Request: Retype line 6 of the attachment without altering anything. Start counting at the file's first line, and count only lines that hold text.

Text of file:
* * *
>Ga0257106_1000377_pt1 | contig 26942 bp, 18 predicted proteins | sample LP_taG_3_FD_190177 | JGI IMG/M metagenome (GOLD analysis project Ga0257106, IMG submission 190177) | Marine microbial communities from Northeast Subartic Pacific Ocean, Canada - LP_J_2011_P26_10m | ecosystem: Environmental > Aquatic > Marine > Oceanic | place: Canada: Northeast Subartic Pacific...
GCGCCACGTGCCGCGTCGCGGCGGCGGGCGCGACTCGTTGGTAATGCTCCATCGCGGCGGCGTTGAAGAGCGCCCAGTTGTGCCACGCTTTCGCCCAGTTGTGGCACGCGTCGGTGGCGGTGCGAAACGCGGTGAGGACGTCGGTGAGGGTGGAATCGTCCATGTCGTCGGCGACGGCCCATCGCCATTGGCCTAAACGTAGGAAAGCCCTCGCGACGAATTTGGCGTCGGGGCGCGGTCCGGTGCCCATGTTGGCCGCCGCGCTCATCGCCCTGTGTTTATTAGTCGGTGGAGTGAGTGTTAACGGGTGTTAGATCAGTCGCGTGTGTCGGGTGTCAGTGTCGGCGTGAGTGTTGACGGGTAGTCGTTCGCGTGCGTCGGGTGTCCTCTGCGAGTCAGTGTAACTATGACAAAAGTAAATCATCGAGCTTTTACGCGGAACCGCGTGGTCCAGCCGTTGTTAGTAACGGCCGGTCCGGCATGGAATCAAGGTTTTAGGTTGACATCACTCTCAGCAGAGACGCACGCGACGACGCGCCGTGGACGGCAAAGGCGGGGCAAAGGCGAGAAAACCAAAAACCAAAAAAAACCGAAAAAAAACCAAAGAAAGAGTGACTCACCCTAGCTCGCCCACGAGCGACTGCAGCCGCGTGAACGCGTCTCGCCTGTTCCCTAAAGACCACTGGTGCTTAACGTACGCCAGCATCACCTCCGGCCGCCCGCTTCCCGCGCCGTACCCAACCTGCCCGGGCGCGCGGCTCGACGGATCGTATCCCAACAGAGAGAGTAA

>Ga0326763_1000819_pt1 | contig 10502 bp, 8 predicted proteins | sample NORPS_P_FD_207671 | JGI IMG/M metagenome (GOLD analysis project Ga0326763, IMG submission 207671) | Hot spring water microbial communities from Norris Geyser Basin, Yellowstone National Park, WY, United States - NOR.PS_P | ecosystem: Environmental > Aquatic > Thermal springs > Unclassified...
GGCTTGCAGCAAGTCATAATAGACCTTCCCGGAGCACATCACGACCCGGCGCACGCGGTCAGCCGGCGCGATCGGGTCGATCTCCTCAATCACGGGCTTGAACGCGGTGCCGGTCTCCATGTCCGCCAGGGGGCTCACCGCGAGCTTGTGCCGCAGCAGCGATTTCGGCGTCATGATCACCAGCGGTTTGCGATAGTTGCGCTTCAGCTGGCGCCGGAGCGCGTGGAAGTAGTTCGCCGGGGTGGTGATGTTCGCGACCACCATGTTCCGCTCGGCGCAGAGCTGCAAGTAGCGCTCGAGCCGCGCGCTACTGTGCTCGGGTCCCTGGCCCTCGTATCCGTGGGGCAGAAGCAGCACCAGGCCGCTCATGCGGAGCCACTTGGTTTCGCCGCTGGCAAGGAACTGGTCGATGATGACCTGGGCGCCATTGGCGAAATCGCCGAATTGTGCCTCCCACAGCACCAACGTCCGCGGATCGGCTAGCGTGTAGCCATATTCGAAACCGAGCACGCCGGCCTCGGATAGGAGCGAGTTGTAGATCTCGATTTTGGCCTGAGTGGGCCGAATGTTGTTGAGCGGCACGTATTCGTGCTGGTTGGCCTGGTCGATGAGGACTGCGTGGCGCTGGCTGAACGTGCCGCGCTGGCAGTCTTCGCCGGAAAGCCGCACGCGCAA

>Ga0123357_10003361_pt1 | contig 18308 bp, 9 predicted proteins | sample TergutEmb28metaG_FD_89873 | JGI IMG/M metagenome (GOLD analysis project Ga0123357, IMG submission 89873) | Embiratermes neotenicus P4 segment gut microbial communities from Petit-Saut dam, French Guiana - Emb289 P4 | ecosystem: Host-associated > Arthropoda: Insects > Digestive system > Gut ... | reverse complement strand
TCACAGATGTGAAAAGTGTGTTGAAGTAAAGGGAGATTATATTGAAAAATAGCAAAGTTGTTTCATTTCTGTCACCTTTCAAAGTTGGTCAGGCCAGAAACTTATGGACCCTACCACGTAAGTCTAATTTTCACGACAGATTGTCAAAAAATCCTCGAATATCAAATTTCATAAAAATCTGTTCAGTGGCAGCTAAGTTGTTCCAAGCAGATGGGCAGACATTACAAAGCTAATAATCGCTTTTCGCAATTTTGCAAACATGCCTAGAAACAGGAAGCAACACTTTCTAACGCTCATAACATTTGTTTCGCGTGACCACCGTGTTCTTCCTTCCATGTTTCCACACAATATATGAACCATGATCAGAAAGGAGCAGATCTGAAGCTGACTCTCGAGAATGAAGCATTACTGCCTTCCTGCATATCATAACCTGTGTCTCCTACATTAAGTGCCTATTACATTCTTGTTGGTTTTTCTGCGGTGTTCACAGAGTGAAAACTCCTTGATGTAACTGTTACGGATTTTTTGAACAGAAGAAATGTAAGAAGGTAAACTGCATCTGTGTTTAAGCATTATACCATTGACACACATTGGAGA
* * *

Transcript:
TCACAGATGTGAAAAGTGTGTTGAAGTAAAGGGAGATTATATTGAAAAATAGCAAAGTTGTTTCATTTCTGTCACCTTTCAAAGTTGGTCAGGCCAGAAACTTATGGACCCTACCACGTAAGTCTAATTTTCACGACAGATTGTCAAAAAATCCTCGAATATCAAATTTCATAAAAATCTGTTCAGTGGCAGCTAAGTTGTTCCAAGCAGATGGGCAGACATTACAAAGCTAATAATCGCTTTTCGCAATTTTGCAAACATGCCTAGAAACAGGAAGCAACACTTTCTAACGCTCATAACATTTGTTTCGCGTGACCACCGTGTTCTTCCTTCCATGTTTCCACACAATATATGAACCATGATCAGAAAGGAGCAGATCTGAAGCTGACTCTCGAGAATGAAGCATTACTGCCTTCCTGCATATCATAACCTGTGTCTCCTACATTAAGTGCCTATTACATTCTTGTTGGTTTTTCTGCGGTGTTCACAGAGTGAAAACTCCTTGATGTAACTGTTACGGATTTTTTGAACAGAAGAAATGTAAGAAGGTAAACTGCATCTGTGTTTAAGCATTATACCATTGACACACATTGGAGA